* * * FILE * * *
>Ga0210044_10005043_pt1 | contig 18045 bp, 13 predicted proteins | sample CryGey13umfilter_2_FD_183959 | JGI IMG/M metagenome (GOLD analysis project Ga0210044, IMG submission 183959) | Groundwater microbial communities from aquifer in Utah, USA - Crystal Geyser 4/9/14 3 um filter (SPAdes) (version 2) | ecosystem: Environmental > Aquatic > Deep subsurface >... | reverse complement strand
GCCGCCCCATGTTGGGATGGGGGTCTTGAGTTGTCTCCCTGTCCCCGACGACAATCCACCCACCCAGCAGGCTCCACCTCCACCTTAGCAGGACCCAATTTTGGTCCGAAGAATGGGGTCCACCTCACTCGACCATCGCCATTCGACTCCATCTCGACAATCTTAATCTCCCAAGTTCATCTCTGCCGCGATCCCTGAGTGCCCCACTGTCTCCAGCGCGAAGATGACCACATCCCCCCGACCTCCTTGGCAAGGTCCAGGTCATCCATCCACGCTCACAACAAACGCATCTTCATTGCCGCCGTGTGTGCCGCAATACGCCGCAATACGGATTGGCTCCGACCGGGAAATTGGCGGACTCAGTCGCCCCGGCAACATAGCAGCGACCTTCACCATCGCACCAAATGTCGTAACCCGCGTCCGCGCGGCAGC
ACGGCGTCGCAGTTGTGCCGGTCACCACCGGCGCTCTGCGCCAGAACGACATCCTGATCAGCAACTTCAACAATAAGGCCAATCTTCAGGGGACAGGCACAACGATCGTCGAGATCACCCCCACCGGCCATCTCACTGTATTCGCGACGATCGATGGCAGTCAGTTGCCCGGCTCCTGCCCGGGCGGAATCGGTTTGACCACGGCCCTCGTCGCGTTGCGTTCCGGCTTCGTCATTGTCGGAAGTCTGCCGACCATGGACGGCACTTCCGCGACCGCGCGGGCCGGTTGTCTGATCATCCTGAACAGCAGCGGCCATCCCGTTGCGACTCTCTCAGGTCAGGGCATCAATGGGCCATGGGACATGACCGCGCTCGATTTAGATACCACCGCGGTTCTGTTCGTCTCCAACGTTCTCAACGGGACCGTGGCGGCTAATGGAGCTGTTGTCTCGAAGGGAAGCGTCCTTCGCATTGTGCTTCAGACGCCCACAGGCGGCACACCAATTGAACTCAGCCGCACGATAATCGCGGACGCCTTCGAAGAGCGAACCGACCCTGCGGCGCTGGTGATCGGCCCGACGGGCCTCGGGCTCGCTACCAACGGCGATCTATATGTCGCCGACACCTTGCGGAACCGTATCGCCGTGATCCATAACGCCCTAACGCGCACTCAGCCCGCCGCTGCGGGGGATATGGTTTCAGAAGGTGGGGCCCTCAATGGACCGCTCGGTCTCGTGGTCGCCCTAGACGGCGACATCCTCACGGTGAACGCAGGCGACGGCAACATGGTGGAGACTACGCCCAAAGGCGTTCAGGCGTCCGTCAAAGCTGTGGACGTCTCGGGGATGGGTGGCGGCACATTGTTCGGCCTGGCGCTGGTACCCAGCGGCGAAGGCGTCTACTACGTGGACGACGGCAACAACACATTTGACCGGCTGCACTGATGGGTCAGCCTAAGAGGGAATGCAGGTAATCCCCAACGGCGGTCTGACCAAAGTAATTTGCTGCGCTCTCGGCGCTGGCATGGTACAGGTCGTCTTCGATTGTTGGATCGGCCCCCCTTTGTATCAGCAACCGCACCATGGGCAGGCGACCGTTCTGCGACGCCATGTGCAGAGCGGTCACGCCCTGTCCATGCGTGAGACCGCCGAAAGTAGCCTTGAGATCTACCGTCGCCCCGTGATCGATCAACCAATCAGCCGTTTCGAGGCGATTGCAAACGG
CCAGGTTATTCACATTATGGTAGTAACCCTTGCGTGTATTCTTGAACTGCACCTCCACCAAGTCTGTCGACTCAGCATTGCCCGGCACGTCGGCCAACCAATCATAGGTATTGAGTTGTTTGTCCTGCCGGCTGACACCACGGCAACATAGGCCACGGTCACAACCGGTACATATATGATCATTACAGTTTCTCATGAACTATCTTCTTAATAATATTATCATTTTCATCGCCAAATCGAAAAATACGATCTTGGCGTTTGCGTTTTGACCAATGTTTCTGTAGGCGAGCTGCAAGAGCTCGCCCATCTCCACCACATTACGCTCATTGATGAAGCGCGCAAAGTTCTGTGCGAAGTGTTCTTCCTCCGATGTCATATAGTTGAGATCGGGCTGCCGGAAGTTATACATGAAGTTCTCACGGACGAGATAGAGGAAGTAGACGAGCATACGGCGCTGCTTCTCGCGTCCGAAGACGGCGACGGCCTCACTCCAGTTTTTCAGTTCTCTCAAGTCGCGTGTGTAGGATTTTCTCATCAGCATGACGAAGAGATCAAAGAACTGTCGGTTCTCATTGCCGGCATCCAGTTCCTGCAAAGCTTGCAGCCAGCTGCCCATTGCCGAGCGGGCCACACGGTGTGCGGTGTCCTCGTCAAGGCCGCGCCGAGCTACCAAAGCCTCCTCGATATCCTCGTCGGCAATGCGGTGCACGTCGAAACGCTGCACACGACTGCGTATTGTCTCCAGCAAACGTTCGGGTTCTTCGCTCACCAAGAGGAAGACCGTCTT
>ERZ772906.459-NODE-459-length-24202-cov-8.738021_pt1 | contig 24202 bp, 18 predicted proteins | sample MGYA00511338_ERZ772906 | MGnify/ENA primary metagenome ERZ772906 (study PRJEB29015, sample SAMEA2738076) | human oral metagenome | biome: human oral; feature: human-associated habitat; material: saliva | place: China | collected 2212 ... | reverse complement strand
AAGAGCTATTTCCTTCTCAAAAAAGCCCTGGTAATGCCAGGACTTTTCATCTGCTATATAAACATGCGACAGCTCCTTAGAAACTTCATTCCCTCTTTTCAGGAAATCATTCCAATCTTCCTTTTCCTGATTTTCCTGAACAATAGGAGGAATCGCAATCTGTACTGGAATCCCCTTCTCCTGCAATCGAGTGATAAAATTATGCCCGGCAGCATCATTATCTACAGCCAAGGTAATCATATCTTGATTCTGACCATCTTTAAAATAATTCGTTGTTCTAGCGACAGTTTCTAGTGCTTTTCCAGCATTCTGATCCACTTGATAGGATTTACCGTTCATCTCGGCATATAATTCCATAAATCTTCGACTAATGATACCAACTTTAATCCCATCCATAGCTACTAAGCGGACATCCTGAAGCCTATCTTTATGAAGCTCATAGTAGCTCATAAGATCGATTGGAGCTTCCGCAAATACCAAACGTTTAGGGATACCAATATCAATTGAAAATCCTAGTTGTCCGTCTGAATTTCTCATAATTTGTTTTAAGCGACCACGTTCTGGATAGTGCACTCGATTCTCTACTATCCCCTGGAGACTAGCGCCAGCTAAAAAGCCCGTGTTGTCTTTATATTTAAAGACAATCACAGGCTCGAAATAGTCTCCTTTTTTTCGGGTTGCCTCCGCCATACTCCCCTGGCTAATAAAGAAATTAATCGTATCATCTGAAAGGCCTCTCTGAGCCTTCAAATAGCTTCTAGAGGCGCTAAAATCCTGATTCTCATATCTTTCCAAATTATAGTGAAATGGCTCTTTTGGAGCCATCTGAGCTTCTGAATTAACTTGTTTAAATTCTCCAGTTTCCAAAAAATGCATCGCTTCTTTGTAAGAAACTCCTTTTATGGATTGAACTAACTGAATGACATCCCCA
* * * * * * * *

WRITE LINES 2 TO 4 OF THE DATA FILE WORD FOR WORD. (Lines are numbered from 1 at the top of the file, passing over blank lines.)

GCCGCCCCATGTTGGGATGGGGGTCTTGAGTTGTCTCCCTGTCCCCGACGACAATCCACCCACCCAGCAGGCTCCACCTCCACCTTAGCAGGACCCAATTTTGGTCCGAAGAATGGGGTCCACCTCACTCGACCATCGCCATTCGACTCCATCTCGACAATCTTAATCTCCCAAGTTCATCTCTGCCGCGATCCCTGAGTGCCCCACTGTCTCCAGCGCGAAGATGACCACATCCCCCCGACCTCCTTGGCAAGGTCCAGGTCATCCATCCACGCTCACAACAAACGCATCTTCATTGCCGCCGTGTGTGCCGCAATACGCCGCAATACGGATTGGCTCCGACCGGGAAATTGGCGGACTCAGTCGCCCCGGCAACATAGCAGCGACCTTCACCATCGCACCAAATGTCGTAACCCGCGTCCGCGCGGCAGC
ACGGCGTCGCAGTTGTGCCGGTCACCACCGGCGCTCTGCGCCAGAACGACATCCTGATCAGCAACTTCAACAATAAGGCCAATCTTCAGGGGACAGGCACAACGATCGTCGAGATCACCCCCACCGGCCATCTCACTGTATTCGCGACGATCGATGGCAGTCAGTTGCCCGGCTCCTGCCCGGGCGGAATCGGTTTGACCACGGCCCTCGTCGCGTTGCGTTCCGGCTTCGTCATTGTCGGAAGTCTGCCGACCATGGACGGCACTTCCGCGACCGCGCGGGCCGGTTGTCTGATCATCCTGAACAGCAGCGGCCATCCCGTTGCGACTCTCTCAGGTCAGGGCATCAATGGGCCATGGGACATGACCGCGCTCGATTTAGATACCACCGCGGTTCTGTTCGTCTCCAACGTTCTCAACGGGACCGTGGCGGCTAATGGAGCTGTTGTCTCGAAGGGAAGCGTCCTTCGCATTGTGCTTCAGACGCCCACAGGCGGCACACCAATTGAACTCAGCCGCACGATAATCGCGGACGCCTTCGAAGAGCGAACCGACCCTGCGGCGCTGGTGATCGGCCCGACGGGCCTCGGGCTCGCTACCAACGGCGATCTATATGTCGCCGACACCTTGCGGAACCGTATCGCCGTGATCCATAACGCCCTAACGCGCACTCAGCCCGCCGCTGCGGGGGATATGGTTTCAGAAGGTGGGGCCCTCAATGGACCGCTCGGTCTCGTGGTCGCCCTAGACGGCGACATCCTCACGGTGAACGCAGGCGACGGCAACATGGTGGAGACTACGCCCAAAGGCGTTCAGGCGTCCGTCAAAGCTGTGGACGTCTCGGGGATGGGTGGCGGCACATTGTTCGGCCTGGCGCTGGTACCCAGCGGCGAAGGCGTCTACTACGTGGACGACGGCAACAACACATTTGACCGGCTGCACTGATGGGTCAGCCTAAGAGGGAATGCAGGTAATCCCCAACGGCGGTCTGACCAAAGTAATTTGCTGCGCTCTCGGCGCTGGCATGGTACAGGTCGTCTTCGATTGTTGGATCGGCCCCCCTTTGTATCAGCAACCGCACCATGGGCAGGCGACCGTTCTGCGACGCCATGTGCAGAGCGGTCACGCCCTGTCCATGCGTGAGACCGCCGAAAGTAGCCTTGAGATCTACCGTCGCCCCGTGATCGATCAACCAATCAGCCGTTTCGAGGCGATTGCAAACGG
CCAGGTTATTCACATTATGGTAGTAACCCTTGCGTGTATTCTTGAACTGCACCTCCACCAAGTCTGTCGACTCAGCATTGCCCGGCACGTCGGCCAACCAATCATAGGTATTGAGTTGTTTGTCCTGCCGGCTGACACCACGGCAACATAGGCCACGGTCACAACCGGTACATATATGATCATTACAGTTTCTCATGAACTATCTTCTTAATAATATTATCATTTTCATCGCCAAATCGAAAAATACGATCTTGGCGTTTGCGTTTTGACCAATGTTTCTGTAGGCGAGCTGCAAGAGCTCGCCCATCTCCACCACATTACGCTCATTGATGAAGCGCGCAAAGTTCTGTGCGAAGTGTTCTTCCTCCGATGTCATATAGTTGAGATCGGGCTGCCGGAAGTTATACATGAAGTTCTCACGGACGAGATAGAGGAAGTAGACGAGCATACGGCGCTGCTTCTCGCGTCCGAAGACGGCGACGGCCTCACTCCAGTTTTTCAGTTCTCTCAAGTCGCGTGTGTAGGATTTTCTCATCAGCATGACGAAGAGATCAAAGAACTGTCGGTTCTCATTGCCGGCATCCAGTTCCTGCAAAGCTTGCAGCCAGCTGCCCATTGCCGAGCGGGCCACACGGTGTGCGGTGTCCTCGTCAAGGCCGCGCCGAGCTACCAAAGCCTCCTCGATATCCTCGTCGGCAATGCGGTGCACGTCGAAACGCTGCACACGACTGCGTATTGTCTCCAGCAAACGTTCGGGTTCTTCGCTCACCAAGAGGAAGACCGTCTT